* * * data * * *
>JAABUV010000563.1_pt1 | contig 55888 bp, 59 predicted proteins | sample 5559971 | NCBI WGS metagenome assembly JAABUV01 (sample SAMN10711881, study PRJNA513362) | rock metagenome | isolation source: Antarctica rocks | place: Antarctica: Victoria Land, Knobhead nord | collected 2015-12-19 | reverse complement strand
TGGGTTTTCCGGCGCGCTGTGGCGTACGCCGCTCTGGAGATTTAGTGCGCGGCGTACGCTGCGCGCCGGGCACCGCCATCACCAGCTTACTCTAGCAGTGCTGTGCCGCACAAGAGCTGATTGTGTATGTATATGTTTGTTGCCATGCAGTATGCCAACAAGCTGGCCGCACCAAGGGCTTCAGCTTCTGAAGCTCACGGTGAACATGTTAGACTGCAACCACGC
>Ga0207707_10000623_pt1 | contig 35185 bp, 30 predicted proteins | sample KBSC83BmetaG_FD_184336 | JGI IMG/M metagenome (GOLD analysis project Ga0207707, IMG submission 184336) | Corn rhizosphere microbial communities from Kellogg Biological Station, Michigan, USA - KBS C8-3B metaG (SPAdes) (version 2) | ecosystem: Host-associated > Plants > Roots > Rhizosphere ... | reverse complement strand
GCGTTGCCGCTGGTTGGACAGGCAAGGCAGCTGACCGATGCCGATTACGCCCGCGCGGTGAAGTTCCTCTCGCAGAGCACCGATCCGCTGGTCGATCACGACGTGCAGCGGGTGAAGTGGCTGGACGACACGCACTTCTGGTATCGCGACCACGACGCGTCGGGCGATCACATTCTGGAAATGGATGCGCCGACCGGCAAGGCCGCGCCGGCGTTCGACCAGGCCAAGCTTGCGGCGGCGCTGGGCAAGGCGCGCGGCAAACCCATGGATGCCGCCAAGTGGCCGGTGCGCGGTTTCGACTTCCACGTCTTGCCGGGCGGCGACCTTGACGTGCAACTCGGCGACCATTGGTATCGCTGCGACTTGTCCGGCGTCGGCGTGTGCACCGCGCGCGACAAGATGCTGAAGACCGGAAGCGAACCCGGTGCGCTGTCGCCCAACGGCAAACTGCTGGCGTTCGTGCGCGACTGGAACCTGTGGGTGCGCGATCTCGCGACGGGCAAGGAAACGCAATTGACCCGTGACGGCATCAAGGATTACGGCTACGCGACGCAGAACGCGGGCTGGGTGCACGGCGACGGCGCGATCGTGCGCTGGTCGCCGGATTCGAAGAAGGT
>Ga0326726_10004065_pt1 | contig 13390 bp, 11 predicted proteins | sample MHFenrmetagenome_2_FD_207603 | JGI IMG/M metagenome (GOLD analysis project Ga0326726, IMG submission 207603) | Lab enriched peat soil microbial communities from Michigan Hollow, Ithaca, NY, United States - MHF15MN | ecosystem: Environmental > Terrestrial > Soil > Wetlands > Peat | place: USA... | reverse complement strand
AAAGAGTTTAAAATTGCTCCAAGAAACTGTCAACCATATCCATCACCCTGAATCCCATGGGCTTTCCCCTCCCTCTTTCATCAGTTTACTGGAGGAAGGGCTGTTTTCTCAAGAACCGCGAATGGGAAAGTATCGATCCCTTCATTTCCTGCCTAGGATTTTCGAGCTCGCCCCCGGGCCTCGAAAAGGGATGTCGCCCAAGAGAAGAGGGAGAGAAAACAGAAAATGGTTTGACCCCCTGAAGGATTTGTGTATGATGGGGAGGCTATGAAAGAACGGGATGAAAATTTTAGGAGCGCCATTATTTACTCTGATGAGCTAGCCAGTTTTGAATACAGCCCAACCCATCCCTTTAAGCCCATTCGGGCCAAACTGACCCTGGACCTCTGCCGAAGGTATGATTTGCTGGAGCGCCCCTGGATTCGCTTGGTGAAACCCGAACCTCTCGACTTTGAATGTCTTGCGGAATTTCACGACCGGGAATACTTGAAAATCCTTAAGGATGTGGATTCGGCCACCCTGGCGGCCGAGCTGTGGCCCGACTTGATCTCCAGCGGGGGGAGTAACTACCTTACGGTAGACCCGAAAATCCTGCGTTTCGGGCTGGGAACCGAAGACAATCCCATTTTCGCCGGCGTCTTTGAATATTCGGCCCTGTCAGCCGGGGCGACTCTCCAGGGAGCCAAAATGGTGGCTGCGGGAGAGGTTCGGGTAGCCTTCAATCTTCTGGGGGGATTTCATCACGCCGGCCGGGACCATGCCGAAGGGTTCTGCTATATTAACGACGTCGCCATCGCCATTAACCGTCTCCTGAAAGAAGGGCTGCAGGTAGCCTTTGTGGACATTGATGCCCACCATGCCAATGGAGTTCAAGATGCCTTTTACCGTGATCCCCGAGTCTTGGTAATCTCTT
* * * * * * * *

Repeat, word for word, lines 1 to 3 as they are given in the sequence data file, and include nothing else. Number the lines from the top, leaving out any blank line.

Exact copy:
>JAABUV010000563.1_pt1 | contig 55888 bp, 59 predicted proteins | sample 5559971 | NCBI WGS metagenome assembly JAABUV01 (sample SAMN10711881, study PRJNA513362) | rock metagenome | isolation source: Antarctica rocks | place: Antarctica: Victoria Land, Knobhead nord | collected 2015-12-19 | reverse complement strand
TGGGTTTTCCGGCGCGCTGTGGCGTACGCCGCTCTGGAGATTTAGTGCGCGGCGTACGCTGCGCGCCGGGCACCGCCATCACCAGCTTACTCTAGCAGTGCTGTGCCGCACAAGAGCTGATTGTGTATGTATATGTTTGTTGCCATGCAGTATGCCAACAAGCTGGCCGCACCAAGGGCTTCAGCTTCTGAAGCTCACGGTGAACATGTTAGACTGCAACCACGC
>Ga0207707_10000623_pt1 | contig 35185 bp, 30 predicted proteins | sample KBSC83BmetaG_FD_184336 | JGI IMG/M metagenome (GOLD analysis project Ga0207707, IMG submission 184336) | Corn rhizosphere microbial communities from Kellogg Biological Station, Michigan, USA - KBS C8-3B metaG (SPAdes) (version 2) | ecosystem: Host-associated > Plants > Roots > Rhizosphere ... | reverse complement strand